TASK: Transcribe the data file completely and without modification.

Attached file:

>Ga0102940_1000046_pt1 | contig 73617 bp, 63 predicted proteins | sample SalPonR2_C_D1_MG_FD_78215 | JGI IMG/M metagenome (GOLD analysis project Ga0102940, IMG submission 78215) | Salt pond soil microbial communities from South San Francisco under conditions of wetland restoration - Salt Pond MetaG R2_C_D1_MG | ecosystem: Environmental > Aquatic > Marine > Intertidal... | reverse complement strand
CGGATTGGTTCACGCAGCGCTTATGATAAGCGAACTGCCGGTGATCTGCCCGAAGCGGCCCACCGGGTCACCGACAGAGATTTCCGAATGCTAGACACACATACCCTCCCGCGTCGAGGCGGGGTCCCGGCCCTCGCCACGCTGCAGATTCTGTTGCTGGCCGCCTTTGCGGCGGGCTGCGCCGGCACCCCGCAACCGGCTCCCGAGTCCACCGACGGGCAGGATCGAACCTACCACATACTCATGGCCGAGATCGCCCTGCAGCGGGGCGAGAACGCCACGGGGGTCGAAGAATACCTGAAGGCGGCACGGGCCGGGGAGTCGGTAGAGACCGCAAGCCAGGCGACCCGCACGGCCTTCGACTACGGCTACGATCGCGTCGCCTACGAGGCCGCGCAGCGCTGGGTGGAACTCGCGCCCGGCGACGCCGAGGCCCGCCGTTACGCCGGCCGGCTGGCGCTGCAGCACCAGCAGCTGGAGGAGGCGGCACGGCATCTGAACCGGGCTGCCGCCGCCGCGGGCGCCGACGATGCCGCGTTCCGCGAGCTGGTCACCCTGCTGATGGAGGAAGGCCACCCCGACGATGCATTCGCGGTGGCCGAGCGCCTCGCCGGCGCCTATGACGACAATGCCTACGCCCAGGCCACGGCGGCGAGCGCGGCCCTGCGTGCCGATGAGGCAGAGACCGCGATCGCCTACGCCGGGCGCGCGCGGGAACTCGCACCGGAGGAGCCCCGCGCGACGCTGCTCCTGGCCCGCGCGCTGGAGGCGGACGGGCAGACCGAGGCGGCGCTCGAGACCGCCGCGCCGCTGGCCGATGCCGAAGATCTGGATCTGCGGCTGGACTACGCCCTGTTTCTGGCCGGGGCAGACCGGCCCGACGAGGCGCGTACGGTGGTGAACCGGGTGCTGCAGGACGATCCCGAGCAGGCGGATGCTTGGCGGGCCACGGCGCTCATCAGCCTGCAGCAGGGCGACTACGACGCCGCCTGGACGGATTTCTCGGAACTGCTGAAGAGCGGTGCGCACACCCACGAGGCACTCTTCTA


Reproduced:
>Ga0102940_1000046_pt1 | contig 73617 bp, 63 predicted proteins | sample SalPonR2_C_D1_MG_FD_78215 | JGI IMG/M metagenome (GOLD analysis project Ga0102940, IMG submission 78215) | Salt pond soil microbial communities from South San Francisco under conditions of wetland restoration - Salt Pond MetaG R2_C_D1_MG | ecosystem: Environmental > Aquatic > Marine > Intertidal... | reverse complement strand
CGGATTGGTTCACGCAGCGCTTATGATAAGCGAACTGCCGGTGATCTGCCCGAAGCGGCCCACCGGGTCACCGACAGAGATTTCCGAATGCTAGACACACATACCCTCCCGCGTCGAGGCGGGGTCCCGGCCCTCGCCACGCTGCAGATTCTGTTGCTGGCCGCCTTTGCGGCGGGCTGCGCCGGCACCCCGCAACCGGCTCCCGAGTCCACCGACGGGCAGGATCGAACCTACCACATACTCATGGCCGAGATCGCCCTGCAGCGGGGCGAGAACGCCACGGGGGTCGAAGAATACCTGAAGGCGGCACGGGCCGGGGAGTCGGTAGAGACCGCAAGCCAGGCGACCCGCACGGCCTTCGACTACGGCTACGATCGCGTCGCCTACGAGGCCGCGCAGCGCTGGGTGGAACTCGCGCCCGGCGACGCCGAGGCCCGCCGTTACGCCGGCCGGCTGGCGCTGCAGCACCAGCAGCTGGAGGAGGCGGCACGGCATCTGAACCGGGCTGCCGCCGCCGCGGGCGCCGACGATGCCGCGTTCCGCGAGCTGGTCACCCTGCTGATGGAGGAAGGCCACCCCGACGATGCATTCGCGGTGGCCGAGCGCCTCGCCGGCGCCTATGACGACAATGCCTACGCCCAGGCCACGGCGGCGAGCGCGGCCCTGCGTGCCGATGAGGCAGAGACCGCGATCGCCTACGCCGGGCGCGCGCGGGAACTCGCACCGGAGGAGCCCCGCGCGACGCTGCTCCTGGCCCGCGCGCTGGAGGCGGACGGGCAGACCGAGGCGGCGCTCGAGACCGCCGCGCCGCTGGCCGATGCCGAAGATCTGGATCTGCGGCTGGACTACGCCCTGTTTCTGGCCGGGGCAGACCGGCCCGACGAGGCGCGTACGGTGGTGAACCGGGTGCTGCAGGACGATCCCGAGCAGGCGGATGCTTGGCGGGCCACGGCGCTCATCAGCCTGCAGCAGGGCGACTACGACGCCGCCTGGACGGATTTCTCGGAACTGCTGAAGAGCGGTGCGCACACCCACGAGGCACTCTTCTA